Reticulated Giraffe

Reticulated Giraffe

Giraffa camelopardalis reticulata

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Quick Facts
Height: Males: average 17 feet, 4 inches; females: average 14 feet, 2 inches
Weight: Males: 2,400 to 4,250 pounds; females: 1,540 to 2,600 pounds
Wild Diet: Primarily leaves from acacia trees and, to a lesser extent, mimosa and wild apricot leaves; also other kinds of leaves, flowers, seed pods, and fruits
Zoo Diet: Alfalfa hay, grain, chopped carrots, sweet potatoes, apples, and bread; willow and maple browse when available
Distribution: Northeastern Kenya, Somalia, and Ethiopia
Habitat: Dry savannahs, open woodlands, and locations with acacia trees


Reticulated giraffes are sexually dimorphic (with two distinct gender forms); males are taller and have a slightly different facial appearance. The males have protruding median ossicones (the hornlike knobs on their head) and can develop calcium deposits that form bumps on their skull as they age. The ground color for giraffes is white to buff. Spots are chestnut brown to almost black and vary in size and shape. They are unique to each individual. Spot patterns cover most of their body, but giraffes' underparts are lighter and more faintly spotted. The ground color appears as a network of lines between the spots from which they get their name: reticulated. The coat pattern not only serves as camouflage but also serves as "thermal windows": sites for complex blood vessel systems and large sweat glands. Their skin secretes up to 11 chemicals that produce a strong and unique scent that repels parasites and is suspected to have a sexual function. Giraffes have a very long neck, necessitating elastic blood vessels and valves to compensate for the sudden increase in blood pressure when the head is lowered. They have a long, gray prehensile (capable of grasping) tongue and flexible upper lips. Both sexes have a pair of short frontal ossicones. These are horns but made of ossified calcium and covered skin and hair. They are unique to giraffes and okapi. The nostrils have muscular openings, which giraffes can open and close to protect themselves against sandstorms and ants that inhabit trees they feed on. They have long eyelashes, and their forelimbs are slightly longer than the hindlimbs.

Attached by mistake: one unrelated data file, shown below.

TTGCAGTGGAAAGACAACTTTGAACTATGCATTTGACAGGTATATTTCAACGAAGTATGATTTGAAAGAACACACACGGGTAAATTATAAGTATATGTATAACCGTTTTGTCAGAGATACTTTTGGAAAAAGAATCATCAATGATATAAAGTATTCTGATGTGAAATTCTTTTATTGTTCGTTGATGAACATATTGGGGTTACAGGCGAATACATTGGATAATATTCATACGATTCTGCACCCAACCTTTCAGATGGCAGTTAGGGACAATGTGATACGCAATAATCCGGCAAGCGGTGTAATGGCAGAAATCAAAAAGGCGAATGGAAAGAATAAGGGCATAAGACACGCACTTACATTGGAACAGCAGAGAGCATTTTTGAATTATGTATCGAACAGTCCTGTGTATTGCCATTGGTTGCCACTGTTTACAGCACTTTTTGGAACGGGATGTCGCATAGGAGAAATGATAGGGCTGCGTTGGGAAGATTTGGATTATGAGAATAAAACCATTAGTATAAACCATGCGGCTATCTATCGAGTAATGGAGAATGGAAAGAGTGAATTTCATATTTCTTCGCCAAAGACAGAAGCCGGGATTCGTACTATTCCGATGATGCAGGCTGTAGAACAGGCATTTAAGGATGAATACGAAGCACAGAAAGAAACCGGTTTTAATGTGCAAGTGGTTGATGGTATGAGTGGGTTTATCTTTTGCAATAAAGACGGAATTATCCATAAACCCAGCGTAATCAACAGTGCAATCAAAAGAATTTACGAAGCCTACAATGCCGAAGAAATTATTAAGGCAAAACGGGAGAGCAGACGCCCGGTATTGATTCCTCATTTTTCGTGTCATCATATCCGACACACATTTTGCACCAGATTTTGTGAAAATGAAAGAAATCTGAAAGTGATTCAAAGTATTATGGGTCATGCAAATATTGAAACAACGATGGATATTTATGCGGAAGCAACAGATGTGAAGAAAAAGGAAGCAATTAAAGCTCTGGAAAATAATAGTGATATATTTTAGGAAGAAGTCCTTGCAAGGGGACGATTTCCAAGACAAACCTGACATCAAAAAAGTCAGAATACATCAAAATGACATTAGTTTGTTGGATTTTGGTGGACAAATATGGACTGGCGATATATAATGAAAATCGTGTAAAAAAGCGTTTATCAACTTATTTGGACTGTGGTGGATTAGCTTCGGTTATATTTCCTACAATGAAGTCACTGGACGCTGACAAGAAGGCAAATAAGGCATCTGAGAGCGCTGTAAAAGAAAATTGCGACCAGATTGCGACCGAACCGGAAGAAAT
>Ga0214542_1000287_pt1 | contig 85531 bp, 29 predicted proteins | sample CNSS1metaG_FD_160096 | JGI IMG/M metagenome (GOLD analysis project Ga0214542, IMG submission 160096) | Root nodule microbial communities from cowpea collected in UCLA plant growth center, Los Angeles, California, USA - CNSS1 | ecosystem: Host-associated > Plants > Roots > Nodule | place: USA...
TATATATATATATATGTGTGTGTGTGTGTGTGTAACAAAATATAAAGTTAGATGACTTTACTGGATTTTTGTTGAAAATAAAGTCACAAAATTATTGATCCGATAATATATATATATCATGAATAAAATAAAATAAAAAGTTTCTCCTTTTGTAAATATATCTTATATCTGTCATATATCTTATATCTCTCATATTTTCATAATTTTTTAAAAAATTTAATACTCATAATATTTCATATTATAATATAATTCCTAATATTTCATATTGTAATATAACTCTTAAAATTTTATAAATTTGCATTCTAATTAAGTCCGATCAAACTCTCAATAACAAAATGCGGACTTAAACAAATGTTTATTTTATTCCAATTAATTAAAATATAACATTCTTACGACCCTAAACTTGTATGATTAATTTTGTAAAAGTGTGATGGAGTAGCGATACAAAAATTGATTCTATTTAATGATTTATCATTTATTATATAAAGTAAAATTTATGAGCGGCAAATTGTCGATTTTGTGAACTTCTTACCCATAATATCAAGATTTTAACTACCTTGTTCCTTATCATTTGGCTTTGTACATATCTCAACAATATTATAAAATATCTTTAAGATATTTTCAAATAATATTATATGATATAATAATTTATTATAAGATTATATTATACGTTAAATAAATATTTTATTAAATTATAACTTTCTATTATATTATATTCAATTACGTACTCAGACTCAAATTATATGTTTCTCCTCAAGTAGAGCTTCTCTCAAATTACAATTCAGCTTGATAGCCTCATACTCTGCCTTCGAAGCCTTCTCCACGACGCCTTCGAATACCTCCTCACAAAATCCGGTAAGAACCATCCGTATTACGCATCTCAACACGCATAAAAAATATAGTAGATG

Status in the Wild

According to the Giraffe Conservation Foundation (last accessed March 28, 2013), the reticulated giraffe is the giraffe subspecies with the greatest population decline—about 80% from 28,000 to 4,700—in the past decade. Numbers have decreased due to many threats, including poaching (excessive illegal hunting), disease, degradation and loss of habitat, war and civil unrest, and the competition for resources from humans and their livestock. Current estimates (October 2013) by the Giraffe Conservation Foundation have the total population for all subspecies of giraffe at less than 80,000 individuals. According to ISIS, the reticulated giraffe is one of the more common species in captivity, with about 450 living in zoos around the world.

Conservation Programs
  • Researchers, government officials, and IUCN are working together to collect more data about giraffe populations to produce National Conservation Strategies and to show the importance and profile of giraffe conservation and spread awareness.
  • Listed as of "least concern" on the IUCN Red List (International Union for Conservation of Nature and Natural Resources). However, different subspecies are listed as "endangered," and new information suggests all may be becoming endangered. Giraffe: Giraffa camelopardalis, least concern; West African giraffe: G. c. peralta, endangered; Rothschild's giraffe: G. c. rothschildi, endangered
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